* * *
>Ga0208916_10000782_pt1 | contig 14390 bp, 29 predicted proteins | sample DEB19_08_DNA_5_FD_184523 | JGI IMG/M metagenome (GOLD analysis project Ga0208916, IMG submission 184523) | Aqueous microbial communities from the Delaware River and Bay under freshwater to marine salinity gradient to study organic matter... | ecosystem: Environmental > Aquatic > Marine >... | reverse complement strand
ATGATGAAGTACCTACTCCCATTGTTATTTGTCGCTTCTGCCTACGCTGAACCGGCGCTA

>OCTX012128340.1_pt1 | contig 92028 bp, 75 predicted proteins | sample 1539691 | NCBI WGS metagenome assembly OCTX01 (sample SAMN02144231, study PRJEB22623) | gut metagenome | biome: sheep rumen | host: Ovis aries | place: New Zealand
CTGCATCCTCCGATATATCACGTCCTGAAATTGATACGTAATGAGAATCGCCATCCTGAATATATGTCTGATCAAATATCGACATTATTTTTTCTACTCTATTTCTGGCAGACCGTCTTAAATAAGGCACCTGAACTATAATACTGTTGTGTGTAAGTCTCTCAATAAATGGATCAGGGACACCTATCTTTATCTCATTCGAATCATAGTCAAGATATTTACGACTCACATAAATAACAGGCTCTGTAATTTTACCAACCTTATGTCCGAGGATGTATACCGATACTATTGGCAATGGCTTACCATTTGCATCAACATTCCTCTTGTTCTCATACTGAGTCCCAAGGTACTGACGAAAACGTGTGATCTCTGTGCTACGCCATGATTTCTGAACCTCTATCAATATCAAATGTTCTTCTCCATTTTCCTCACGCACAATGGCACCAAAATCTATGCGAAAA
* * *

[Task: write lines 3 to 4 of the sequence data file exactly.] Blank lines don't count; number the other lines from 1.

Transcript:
>OCTX012128340.1_pt1 | contig 92028 bp, 75 predicted proteins | sample 1539691 | NCBI WGS metagenome assembly OCTX01 (sample SAMN02144231, study PRJEB22623) | gut metagenome | biome: sheep rumen | host: Ovis aries | place: New Zealand
CTGCATCCTCCGATATATCACGTCCTGAAATTGATACGTAATGAGAATCGCCATCCTGAATATATGTCTGATCAAATATCGACATTATTTTTTCTACTCTATTTCTGGCAGACCGTCTTAAATAAGGCACCTGAACTATAATACTGTTGTGTGTAAGTCTCTCAATAAATGGATCAGGGACACCTATCTTTATCTCATTCGAATCATAGTCAAGATATTTACGACTCACATAAATAACAGGCTCTGTAATTTTACCAACCTTATGTCCGAGGATGTATACCGATACTATTGGCAATGGCTTACCATTTGCATCAACATTCCTCTTGTTCTCATACTGAGTCCCAAGGTACTGACGAAAACGTGTGATCTCTGTGCTACGCCATGATTTCTGAACCTCTATCAATATCAAATGTTCTTCTCCATTTTCCTCACGCACAATGGCACCAAAATCTATGCGAAAA